Jesus, you know my longing to become a saint. You know how much I thirst to die a martyr. Help me to prove that I am really in earnest by living this life of martyrdom.
O loving Jesus, help me now not to fight any longer against You. I really long to do what You want, but I know my weakness so well and my inconstancy. I have made so many generous resolutions which I have never kept that I feel it is almost a mockery to promise more. This record of my feelings and desire at this moment will be a spur to my generosity; and if I cannot live up to the perfection of what You want, at least I am now determined to do more than I have ever done before. Help me, Jesus!
COMMENT: The cross is always at the centre of the Christian life, in one way or another. It was present in Bethlehem with its poverty and lack of comfort. The day after Christmas we celebrate the feast of the first martyr, St Stephen. Two days later we celebrate the feast of the Holy Innocents and today we celebrate the feast of St Thomas Becket, the martyred Archbishop of Canterbury who was killed because he defended the freedom of the Church against the dictates of the State.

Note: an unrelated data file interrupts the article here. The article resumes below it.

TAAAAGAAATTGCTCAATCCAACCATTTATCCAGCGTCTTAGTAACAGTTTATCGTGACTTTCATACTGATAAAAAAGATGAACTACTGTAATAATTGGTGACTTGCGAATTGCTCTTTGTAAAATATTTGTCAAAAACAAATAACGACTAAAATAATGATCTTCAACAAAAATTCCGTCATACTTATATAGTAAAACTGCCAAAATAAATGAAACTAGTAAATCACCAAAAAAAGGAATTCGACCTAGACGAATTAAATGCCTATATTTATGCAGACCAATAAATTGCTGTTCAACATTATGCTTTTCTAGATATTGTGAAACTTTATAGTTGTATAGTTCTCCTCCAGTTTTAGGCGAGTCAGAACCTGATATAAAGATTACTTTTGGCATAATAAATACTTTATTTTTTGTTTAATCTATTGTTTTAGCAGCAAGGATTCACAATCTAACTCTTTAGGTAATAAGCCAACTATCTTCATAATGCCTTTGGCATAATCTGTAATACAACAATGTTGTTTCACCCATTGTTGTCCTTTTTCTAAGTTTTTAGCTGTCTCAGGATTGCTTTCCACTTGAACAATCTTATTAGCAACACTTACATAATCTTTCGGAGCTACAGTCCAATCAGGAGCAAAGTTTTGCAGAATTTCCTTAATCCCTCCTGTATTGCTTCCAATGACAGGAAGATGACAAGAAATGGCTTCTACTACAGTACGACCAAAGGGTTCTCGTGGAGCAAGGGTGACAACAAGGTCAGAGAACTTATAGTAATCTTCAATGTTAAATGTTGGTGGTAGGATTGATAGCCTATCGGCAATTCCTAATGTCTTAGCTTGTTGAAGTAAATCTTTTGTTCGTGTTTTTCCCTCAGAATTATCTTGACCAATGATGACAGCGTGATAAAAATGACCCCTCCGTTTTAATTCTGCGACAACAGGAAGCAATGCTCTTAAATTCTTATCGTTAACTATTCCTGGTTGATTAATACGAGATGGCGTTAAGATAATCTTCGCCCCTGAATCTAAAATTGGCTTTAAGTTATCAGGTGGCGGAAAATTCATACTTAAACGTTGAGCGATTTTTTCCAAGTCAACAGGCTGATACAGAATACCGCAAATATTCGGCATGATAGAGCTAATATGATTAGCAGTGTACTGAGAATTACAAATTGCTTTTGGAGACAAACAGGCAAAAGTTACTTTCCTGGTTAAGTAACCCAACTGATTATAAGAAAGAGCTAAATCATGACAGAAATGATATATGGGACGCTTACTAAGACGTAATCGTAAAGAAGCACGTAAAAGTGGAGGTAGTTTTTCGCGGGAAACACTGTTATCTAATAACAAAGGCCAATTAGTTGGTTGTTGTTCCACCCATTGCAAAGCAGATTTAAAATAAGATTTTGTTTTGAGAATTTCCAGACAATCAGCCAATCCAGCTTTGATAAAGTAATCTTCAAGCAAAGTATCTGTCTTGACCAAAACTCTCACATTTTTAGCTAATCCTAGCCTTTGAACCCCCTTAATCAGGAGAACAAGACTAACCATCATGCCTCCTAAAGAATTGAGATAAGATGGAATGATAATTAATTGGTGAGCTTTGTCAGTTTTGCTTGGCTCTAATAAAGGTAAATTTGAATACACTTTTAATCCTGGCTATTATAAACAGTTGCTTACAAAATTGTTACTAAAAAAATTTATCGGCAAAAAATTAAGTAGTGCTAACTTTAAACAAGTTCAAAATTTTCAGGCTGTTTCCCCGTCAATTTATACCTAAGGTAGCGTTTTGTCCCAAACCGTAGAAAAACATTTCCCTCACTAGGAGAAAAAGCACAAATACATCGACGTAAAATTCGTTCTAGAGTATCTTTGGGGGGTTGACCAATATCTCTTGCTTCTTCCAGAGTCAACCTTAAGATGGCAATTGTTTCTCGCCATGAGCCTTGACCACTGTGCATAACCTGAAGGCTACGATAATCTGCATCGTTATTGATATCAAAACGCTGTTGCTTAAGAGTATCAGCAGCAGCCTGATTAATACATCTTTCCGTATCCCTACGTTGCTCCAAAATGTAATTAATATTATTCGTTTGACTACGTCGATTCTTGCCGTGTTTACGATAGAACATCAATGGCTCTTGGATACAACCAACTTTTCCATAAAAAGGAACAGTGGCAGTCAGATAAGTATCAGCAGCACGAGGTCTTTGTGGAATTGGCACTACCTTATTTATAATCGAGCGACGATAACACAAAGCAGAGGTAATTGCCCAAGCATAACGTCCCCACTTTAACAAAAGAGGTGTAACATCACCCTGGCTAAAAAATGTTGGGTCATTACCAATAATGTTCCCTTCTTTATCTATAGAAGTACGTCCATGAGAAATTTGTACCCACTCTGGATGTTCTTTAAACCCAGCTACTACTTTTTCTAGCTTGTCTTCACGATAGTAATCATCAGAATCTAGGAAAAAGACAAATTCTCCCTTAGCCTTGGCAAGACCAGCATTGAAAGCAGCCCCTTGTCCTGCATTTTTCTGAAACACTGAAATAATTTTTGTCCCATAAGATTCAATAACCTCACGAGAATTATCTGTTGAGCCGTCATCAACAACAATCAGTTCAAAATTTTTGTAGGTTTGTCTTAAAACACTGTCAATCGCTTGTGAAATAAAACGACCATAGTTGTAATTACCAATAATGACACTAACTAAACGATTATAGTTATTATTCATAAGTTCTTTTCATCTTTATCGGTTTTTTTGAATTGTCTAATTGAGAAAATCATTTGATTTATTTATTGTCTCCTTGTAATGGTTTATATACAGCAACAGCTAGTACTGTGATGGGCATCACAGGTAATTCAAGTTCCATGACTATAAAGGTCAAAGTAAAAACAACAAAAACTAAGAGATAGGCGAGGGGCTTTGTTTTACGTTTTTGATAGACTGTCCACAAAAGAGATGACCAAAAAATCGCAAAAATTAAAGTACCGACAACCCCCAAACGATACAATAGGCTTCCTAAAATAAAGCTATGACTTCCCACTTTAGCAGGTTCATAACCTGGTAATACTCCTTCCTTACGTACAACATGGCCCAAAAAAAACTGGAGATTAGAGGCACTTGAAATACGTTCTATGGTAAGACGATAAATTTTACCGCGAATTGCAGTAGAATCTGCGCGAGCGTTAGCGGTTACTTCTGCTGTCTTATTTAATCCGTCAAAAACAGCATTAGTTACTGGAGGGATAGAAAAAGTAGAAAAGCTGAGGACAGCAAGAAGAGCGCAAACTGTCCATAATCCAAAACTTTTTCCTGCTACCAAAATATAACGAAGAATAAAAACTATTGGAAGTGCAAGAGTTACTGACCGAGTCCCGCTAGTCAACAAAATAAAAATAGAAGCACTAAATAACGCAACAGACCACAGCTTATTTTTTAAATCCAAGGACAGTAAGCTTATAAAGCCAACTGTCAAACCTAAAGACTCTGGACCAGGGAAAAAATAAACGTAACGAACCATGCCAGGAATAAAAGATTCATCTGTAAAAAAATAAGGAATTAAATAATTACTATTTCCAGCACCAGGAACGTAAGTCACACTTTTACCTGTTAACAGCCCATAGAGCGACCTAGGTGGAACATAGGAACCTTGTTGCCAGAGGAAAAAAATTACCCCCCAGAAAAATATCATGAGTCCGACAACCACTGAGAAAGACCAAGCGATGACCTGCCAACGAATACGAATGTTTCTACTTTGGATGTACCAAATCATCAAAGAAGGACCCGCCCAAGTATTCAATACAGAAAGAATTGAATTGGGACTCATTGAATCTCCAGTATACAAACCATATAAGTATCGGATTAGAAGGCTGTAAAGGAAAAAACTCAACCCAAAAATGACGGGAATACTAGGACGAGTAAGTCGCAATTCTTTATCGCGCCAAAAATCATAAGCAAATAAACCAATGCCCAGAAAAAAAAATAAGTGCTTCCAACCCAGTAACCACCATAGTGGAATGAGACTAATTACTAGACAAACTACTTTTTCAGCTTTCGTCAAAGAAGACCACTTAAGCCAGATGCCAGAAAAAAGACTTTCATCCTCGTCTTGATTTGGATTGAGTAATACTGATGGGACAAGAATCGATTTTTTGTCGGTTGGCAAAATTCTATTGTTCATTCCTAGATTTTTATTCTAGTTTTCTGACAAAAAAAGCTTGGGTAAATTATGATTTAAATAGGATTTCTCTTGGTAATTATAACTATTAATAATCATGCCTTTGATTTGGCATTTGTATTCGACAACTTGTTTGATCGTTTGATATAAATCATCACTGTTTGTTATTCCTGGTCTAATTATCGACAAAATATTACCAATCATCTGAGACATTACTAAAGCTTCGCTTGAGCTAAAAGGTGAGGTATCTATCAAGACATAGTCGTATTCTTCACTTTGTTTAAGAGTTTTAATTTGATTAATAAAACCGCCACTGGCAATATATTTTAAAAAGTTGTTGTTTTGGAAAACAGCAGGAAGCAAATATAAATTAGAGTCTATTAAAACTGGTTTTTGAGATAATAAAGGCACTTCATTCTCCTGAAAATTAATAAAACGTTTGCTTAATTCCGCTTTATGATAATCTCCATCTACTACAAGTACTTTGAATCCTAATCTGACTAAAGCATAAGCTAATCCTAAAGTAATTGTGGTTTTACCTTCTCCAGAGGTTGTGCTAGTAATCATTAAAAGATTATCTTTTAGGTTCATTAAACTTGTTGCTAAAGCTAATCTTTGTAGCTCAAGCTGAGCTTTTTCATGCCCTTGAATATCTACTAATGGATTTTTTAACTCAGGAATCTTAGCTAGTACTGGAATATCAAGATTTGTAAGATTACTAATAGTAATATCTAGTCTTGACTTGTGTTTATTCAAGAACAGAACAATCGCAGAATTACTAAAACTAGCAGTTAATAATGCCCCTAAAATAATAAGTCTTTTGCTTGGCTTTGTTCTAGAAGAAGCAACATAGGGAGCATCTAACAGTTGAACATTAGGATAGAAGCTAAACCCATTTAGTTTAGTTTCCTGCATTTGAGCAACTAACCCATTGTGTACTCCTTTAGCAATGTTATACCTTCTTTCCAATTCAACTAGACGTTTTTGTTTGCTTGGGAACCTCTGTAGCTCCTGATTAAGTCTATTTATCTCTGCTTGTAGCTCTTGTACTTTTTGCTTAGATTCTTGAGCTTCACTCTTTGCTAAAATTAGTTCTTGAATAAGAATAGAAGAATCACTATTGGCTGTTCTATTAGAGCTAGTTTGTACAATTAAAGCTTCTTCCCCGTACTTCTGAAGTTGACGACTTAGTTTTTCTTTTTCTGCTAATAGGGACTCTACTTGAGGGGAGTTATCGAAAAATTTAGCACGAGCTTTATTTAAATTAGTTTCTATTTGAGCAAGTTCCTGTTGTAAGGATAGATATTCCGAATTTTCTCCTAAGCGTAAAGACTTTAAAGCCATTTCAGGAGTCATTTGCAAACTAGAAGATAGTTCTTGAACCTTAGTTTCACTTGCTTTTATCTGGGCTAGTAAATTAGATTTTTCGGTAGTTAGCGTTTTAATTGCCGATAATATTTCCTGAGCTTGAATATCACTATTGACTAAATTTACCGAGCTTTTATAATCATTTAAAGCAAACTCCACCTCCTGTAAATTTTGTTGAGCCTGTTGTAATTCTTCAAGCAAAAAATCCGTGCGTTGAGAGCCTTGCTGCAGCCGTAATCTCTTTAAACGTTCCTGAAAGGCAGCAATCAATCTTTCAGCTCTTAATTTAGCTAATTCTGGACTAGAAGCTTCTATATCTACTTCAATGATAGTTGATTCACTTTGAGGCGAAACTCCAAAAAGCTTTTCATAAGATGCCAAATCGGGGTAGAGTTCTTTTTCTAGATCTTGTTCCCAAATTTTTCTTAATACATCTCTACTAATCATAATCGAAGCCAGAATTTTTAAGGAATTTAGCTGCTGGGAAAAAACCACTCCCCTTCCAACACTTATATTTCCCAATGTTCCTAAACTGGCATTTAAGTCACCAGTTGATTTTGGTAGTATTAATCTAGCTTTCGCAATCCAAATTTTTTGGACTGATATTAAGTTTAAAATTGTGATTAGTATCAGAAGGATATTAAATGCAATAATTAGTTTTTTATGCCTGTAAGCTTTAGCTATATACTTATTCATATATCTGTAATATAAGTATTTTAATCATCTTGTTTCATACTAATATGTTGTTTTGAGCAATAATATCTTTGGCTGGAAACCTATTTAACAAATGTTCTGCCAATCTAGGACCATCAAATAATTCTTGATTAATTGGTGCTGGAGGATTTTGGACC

Even in this joyful Christmas season we find these heroic examples of martyrdom. St Thomas’ example is very relevant for us today. A form of aggressive secularism seeks to squeeze the Church from the public square. We may not have to face physical martyrdom like St Thomas, and we do not have to feel an inner calling to martyrdom like Fr Doyle. But we are called to stand firm and defend the Church against unjust restrictions on its freedom. Sometimes this may mean a kind of dry martyrdom which may lead to a loss of opportunities or scorn and abuse. For some this dry martyrdom may involve even greater suffering than traditional martyrdom. If this is the case, let us copy the example of Fr Doyle by calling on Jesus to give us the grace and assistance that we need.